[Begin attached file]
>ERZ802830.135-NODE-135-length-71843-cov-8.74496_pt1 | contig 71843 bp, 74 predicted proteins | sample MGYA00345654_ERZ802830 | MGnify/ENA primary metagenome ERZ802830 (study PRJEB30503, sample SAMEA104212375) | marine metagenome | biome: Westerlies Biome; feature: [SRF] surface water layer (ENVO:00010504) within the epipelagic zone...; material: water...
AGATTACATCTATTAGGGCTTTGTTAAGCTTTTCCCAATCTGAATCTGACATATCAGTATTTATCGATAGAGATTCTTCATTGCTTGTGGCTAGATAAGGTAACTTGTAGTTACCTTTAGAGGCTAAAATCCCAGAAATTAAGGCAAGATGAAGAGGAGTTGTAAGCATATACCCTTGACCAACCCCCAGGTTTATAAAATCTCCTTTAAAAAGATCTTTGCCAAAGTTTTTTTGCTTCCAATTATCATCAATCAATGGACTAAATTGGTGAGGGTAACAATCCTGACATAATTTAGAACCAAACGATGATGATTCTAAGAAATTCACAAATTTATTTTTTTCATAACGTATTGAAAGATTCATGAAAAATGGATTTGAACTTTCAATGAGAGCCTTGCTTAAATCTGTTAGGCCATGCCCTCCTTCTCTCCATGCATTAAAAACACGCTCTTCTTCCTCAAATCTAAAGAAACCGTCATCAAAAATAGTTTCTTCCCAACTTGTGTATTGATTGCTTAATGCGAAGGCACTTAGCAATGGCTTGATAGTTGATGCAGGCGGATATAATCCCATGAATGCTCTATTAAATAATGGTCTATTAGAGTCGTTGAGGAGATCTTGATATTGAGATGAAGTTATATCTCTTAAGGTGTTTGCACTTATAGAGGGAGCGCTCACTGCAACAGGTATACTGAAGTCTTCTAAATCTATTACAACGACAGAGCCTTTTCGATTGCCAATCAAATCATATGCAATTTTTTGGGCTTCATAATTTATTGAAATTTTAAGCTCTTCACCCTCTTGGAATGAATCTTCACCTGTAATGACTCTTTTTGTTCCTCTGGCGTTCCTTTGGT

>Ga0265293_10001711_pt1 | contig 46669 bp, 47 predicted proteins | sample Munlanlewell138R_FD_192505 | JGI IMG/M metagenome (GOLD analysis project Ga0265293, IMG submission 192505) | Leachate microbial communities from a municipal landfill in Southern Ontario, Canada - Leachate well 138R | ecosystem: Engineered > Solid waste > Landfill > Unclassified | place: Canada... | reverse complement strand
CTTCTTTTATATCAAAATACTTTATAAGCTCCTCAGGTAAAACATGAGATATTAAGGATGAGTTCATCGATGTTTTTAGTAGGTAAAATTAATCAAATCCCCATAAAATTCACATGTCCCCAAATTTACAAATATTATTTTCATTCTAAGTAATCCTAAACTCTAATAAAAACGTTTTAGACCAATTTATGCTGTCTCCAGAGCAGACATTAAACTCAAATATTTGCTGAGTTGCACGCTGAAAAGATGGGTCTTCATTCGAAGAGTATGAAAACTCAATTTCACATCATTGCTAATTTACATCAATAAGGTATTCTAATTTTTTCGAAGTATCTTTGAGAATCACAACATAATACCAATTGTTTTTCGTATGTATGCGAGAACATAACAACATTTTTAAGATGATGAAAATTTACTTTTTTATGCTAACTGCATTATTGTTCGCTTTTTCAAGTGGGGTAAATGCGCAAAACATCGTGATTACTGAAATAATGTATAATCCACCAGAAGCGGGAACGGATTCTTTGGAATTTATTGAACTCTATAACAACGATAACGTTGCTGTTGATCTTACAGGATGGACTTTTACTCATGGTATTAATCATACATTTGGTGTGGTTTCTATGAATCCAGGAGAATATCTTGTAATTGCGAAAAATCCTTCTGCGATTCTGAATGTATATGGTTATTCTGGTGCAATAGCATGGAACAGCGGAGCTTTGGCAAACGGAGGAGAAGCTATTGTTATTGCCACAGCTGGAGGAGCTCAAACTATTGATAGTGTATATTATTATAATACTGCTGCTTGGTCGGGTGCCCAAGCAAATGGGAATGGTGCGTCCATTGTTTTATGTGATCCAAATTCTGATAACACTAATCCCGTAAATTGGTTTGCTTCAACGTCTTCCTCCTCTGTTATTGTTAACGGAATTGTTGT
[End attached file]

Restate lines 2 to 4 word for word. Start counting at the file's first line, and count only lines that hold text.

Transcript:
AGATTACATCTATTAGGGCTTTGTTAAGCTTTTCCCAATCTGAATCTGACATATCAGTATTTATCGATAGAGATTCTTCATTGCTTGTGGCTAGATAAGGTAACTTGTAGTTACCTTTAGAGGCTAAAATCCCAGAAATTAAGGCAAGATGAAGAGGAGTTGTAAGCATATACCCTTGACCAACCCCCAGGTTTATAAAATCTCCTTTAAAAAGATCTTTGCCAAAGTTTTTTTGCTTCCAATTATCATCAATCAATGGACTAAATTGGTGAGGGTAACAATCCTGACATAATTTAGAACCAAACGATGATGATTCTAAGAAATTCACAAATTTATTTTTTTCATAACGTATTGAAAGATTCATGAAAAATGGATTTGAACTTTCAATGAGAGCCTTGCTTAAATCTGTTAGGCCATGCCCTCCTTCTCTCCATGCATTAAAAACACGCTCTTCTTCCTCAAATCTAAAGAAACCGTCATCAAAAATAGTTTCTTCCCAACTTGTGTATTGATTGCTTAATGCGAAGGCACTTAGCAATGGCTTGATAGTTGATGCAGGCGGATATAATCCCATGAATGCTCTATTAAATAATGGTCTATTAGAGTCGTTGAGGAGATCTTGATATTGAGATGAAGTTATATCTCTTAAGGTGTTTGCACTTATAGAGGGAGCGCTCACTGCAACAGGTATACTGAAGTCTTCTAAATCTATTACAACGACAGAGCCTTTTCGATTGCCAATCAAATCATATGCAATTTTTTGGGCTTCATAATTTATTGAAATTTTAAGCTCTTCACCCTCTTGGAATGAATCTTCACCTGTAATGACTCTTTTTGTTCCTCTGGCGTTCCTTTGGT

>Ga0265293_10001711_pt1 | contig 46669 bp, 47 predicted proteins | sample Munlanlewell138R_FD_192505 | JGI IMG/M metagenome (GOLD analysis project Ga0265293, IMG submission 192505) | Leachate microbial communities from a municipal landfill in Southern Ontario, Canada - Leachate well 138R | ecosystem: Engineered > Solid waste > Landfill > Unclassified | place: Canada... | reverse complement strand
CTTCTTTTATATCAAAATACTTTATAAGCTCCTCAGGTAAAACATGAGATATTAAGGATGAGTTCATCGATGTTTTTAGTAGGTAAAATTAATCAAATCCCCATAAAATTCACATGTCCCCAAATTTACAAATATTATTTTCATTCTAAGTAATCCTAAACTCTAATAAAAACGTTTTAGACCAATTTATGCTGTCTCCAGAGCAGACATTAAACTCAAATATTTGCTGAGTTGCACGCTGAAAAGATGGGTCTTCATTCGAAGAGTATGAAAACTCAATTTCACATCATTGCTAATTTACATCAATAAGGTATTCTAATTTTTTCGAAGTATCTTTGAGAATCACAACATAATACCAATTGTTTTTCGTATGTATGCGAGAACATAACAACATTTTTAAGATGATGAAAATTTACTTTTTTATGCTAACTGCATTATTGTTCGCTTTTTCAAGTGGGGTAAATGCGCAAAACATCGTGATTACTGAAATAATGTATAATCCACCAGAAGCGGGAACGGATTCTTTGGAATTTATTGAACTCTATAACAACGATAACGTTGCTGTTGATCTTACAGGATGGACTTTTACTCATGGTATTAATCATACATTTGGTGTGGTTTCTATGAATCCAGGAGAATATCTTGTAATTGCGAAAAATCCTTCTGCGATTCTGAATGTATATGGTTATTCTGGTGCAATAGCATGGAACAGCGGAGCTTTGGCAAACGGAGGAGAAGCTATTGTTATTGCCACAGCTGGAGGAGCTCAAACTATTGATAGTGTATATTATTATAATACTGCTGCTTGGTCGGGTGCCCAAGCAAATGGGAATGGTGCGTCCATTGTTTTATGTGATCCAAATTCTGATAACACTAATCCCGTAAATTGGTTTGCTTCAACGTCTTCCTCCTCTGTTATTGTTAACGGAATTGTTGT